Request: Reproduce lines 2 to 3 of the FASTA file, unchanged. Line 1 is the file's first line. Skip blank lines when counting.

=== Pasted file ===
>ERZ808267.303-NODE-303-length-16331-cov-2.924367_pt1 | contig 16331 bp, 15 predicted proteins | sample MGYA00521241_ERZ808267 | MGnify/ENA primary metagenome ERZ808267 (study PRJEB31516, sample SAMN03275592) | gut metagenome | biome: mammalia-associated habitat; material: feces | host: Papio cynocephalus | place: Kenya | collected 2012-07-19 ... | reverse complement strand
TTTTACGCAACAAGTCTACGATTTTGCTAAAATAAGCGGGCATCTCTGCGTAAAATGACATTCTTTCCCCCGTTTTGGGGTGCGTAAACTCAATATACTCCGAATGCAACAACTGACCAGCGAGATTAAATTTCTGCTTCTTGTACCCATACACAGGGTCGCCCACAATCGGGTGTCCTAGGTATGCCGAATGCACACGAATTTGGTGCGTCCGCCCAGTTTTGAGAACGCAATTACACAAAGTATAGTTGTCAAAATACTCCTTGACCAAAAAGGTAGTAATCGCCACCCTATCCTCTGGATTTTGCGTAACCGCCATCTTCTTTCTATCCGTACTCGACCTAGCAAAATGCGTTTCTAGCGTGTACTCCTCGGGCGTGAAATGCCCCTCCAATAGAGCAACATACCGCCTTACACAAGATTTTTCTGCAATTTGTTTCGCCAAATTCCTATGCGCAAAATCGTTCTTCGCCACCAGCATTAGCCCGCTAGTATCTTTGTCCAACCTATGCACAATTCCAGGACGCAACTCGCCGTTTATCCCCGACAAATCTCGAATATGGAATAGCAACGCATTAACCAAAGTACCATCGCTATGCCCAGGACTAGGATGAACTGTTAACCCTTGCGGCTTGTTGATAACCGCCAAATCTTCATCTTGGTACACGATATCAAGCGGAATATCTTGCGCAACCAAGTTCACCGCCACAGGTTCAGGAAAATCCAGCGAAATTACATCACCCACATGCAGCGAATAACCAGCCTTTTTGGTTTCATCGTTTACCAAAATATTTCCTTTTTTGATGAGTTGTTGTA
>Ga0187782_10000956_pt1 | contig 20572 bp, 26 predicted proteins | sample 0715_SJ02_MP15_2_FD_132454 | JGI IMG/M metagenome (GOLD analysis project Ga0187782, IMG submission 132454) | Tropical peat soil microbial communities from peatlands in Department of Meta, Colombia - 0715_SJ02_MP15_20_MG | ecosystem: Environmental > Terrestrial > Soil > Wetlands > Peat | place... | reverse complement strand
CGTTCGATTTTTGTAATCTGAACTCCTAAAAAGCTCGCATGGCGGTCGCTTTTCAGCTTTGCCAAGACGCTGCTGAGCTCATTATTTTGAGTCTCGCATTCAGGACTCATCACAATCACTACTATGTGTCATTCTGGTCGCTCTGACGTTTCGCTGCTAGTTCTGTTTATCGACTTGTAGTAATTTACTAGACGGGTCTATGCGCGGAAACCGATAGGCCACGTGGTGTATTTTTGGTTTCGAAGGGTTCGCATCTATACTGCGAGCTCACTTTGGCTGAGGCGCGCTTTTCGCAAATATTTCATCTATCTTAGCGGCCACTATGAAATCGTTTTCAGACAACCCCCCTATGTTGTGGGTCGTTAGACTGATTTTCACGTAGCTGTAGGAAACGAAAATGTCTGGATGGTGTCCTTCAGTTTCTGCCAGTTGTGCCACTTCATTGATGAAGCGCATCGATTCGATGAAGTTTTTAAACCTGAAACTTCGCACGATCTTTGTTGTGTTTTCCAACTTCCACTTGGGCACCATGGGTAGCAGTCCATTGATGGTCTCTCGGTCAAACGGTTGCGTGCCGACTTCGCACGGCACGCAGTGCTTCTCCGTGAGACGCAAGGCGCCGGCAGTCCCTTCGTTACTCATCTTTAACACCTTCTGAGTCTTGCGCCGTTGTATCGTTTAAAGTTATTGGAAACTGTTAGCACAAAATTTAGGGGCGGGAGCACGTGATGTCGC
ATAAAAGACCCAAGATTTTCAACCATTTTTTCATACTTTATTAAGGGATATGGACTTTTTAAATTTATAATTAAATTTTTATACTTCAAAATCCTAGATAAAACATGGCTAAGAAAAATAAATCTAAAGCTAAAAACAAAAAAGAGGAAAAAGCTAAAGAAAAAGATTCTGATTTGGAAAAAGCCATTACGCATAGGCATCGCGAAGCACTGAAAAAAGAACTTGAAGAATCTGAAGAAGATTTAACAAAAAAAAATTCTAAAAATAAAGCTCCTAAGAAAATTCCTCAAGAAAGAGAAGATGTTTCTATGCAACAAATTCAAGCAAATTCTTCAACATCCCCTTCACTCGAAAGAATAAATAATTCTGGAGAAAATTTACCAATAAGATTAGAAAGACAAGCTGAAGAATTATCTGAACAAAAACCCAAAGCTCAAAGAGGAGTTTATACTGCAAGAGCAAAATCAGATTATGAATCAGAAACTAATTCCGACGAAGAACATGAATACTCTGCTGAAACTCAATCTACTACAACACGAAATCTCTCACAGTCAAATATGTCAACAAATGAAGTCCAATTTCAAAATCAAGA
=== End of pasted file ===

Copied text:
TTTTACGCAACAAGTCTACGATTTTGCTAAAATAAGCGGGCATCTCTGCGTAAAATGACATTCTTTCCCCCGTTTTGGGGTGCGTAAACTCAATATACTCCGAATGCAACAACTGACCAGCGAGATTAAATTTCTGCTTCTTGTACCCATACACAGGGTCGCCCACAATCGGGTGTCCTAGGTATGCCGAATGCACACGAATTTGGTGCGTCCGCCCAGTTTTGAGAACGCAATTACACAAAGTATAGTTGTCAAAATACTCCTTGACCAAAAAGGTAGTAATCGCCACCCTATCCTCTGGATTTTGCGTAACCGCCATCTTCTTTCTATCCGTACTCGACCTAGCAAAATGCGTTTCTAGCGTGTACTCCTCGGGCGTGAAATGCCCCTCCAATAGAGCAACATACCGCCTTACACAAGATTTTTCTGCAATTTGTTTCGCCAAATTCCTATGCGCAAAATCGTTCTTCGCCACCAGCATTAGCCCGCTAGTATCTTTGTCCAACCTATGCACAATTCCAGGACGCAACTCGCCGTTTATCCCCGACAAATCTCGAATATGGAATAGCAACGCATTAACCAAAGTACCATCGCTATGCCCAGGACTAGGATGAACTGTTAACCCTTGCGGCTTGTTGATAACCGCCAAATCTTCATCTTGGTACACGATATCAAGCGGAATATCTTGCGCAACCAAGTTCACCGCCACAGGTTCAGGAAAATCCAGCGAAATTACATCACCCACATGCAGCGAATAACCAGCCTTTTTGGTTTCATCGTTTACCAAAATATTTCCTTTTTTGATGAGTTGTTGTA
>Ga0187782_10000956_pt1 | contig 20572 bp, 26 predicted proteins | sample 0715_SJ02_MP15_2_FD_132454 | JGI IMG/M metagenome (GOLD analysis project Ga0187782, IMG submission 132454) | Tropical peat soil microbial communities from peatlands in Department of Meta, Colombia - 0715_SJ02_MP15_20_MG | ecosystem: Environmental > Terrestrial > Soil > Wetlands > Peat | place... | reverse complement strand